— Subscribe to this topic on PagosaSUN.com
Home » Archives by category » Lifestyle » History » Pagosa’s Past (Page 6)

Hot springs and high hopes

Hot springs and high hopes

Daisy Opdyke Fitzhugh, who as a small girl moved with her family to Pagosa Springs in 1879, years later recalled the bathing routine. “We would go in the morning and…

Hot water and high hopes

Hot water and high hopes

When mining activities increased in the upper Animas River mining camps during the early 1870s, supporting communities sprouted in the lower Animas River Valley. Because the growing season was longer…

High hopes and hot water

High hopes and hot water

What did the Pagosa Hot Springs look like in 1878 before people commenced messing around with the natural contours? For our description, we again rely on the professional eyes of…

High hopes and hot water

I closed last week’s column with the important news in 1878 that the Army was getting ready to build a fort at Pagosa Springs. Why an Army fort at such…

High hopes and hot water

High hopes and hot water

I’ve completed writing about “Traipsin’, tradin’ and explorin’.” For our next subject, here comes “High hopes and hot water.” A trail-worn prospector bound for Baker’s Park camped near the Great…

Traipsin’, tradin’ and explorin’

As we ended last week’s column, most of the able-bodied men in the West had returned to the East and South to fight in the Civil War. Not surprisingly, the…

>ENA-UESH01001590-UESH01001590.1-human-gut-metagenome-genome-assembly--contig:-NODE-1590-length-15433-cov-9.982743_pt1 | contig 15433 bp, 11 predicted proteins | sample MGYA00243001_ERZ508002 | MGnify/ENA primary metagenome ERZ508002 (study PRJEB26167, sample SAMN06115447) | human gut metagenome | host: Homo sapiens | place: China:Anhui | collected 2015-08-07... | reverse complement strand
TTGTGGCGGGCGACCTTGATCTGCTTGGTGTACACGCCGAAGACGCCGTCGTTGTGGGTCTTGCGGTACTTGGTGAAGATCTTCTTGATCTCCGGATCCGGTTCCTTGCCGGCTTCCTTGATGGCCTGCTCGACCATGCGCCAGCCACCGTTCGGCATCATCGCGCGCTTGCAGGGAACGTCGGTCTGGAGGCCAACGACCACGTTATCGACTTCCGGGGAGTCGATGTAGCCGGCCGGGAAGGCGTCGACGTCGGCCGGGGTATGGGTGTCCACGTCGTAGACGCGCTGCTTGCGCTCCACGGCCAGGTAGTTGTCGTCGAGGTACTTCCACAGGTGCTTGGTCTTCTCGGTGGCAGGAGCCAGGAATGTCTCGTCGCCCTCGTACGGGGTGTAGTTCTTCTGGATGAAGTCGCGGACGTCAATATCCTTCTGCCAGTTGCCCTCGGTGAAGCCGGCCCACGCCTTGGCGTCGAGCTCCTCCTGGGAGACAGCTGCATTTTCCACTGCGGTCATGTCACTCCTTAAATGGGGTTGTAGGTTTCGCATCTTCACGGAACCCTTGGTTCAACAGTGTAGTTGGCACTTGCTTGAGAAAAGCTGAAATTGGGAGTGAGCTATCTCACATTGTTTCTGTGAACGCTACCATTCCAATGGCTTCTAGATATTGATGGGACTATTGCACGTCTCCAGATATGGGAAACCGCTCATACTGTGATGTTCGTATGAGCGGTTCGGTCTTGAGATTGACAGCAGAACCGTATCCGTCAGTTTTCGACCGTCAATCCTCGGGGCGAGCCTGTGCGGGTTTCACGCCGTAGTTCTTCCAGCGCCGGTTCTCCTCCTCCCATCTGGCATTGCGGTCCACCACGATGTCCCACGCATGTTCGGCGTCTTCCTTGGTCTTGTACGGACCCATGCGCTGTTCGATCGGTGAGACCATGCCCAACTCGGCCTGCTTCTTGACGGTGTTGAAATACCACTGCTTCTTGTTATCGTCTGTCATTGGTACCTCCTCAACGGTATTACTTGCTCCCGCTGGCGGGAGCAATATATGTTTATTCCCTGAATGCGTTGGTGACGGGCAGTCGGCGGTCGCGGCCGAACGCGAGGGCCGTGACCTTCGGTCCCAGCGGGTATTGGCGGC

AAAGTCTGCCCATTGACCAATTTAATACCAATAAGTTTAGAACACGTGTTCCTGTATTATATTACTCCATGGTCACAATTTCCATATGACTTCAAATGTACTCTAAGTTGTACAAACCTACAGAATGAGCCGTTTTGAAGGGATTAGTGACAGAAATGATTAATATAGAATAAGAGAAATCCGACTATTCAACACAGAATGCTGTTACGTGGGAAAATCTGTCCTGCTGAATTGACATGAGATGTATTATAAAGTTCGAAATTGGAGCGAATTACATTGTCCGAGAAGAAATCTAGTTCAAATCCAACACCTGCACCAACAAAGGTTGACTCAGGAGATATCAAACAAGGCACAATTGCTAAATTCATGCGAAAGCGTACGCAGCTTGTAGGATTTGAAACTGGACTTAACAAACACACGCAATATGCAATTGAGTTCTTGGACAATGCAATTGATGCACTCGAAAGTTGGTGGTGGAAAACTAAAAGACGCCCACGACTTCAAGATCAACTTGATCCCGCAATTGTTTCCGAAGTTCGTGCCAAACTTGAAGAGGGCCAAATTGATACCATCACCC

Traipsin’, tradin’ and explorin’

Traipsin’, tradin’ and explorin’

Last week in the latest of my series of columns describing the earliest explorers to visit the Pagosa Hot Springs, we featured Capt. John M. Macomb, a topographical engineer with…

Traipsin’, tradin’ and explorin’

I’ve been writing about early explorers in Pagosa Country. One of the earliest of those risk-takers gives us a description of the Pagosa Hot Springs in its virgin state before…

Traipsin’, tradin’ and explorin’

Traipsin’, tradin’ and explorin’

Last week we pointed out that slaves were the most lucrative trade products on the Old Spanish Trail between New Mexico and Los Angeles, Calif. Low-scale immigration from New Mexico…

Traipsin’, tradin’ and explorin’

Traipsin’, tradin’ and explorin’

We’ve been talking about trade practices circa 1830 along the Old Spanish Trail between New Mexico and California. I reported that as a usual practice, two hand-woven blankets from New…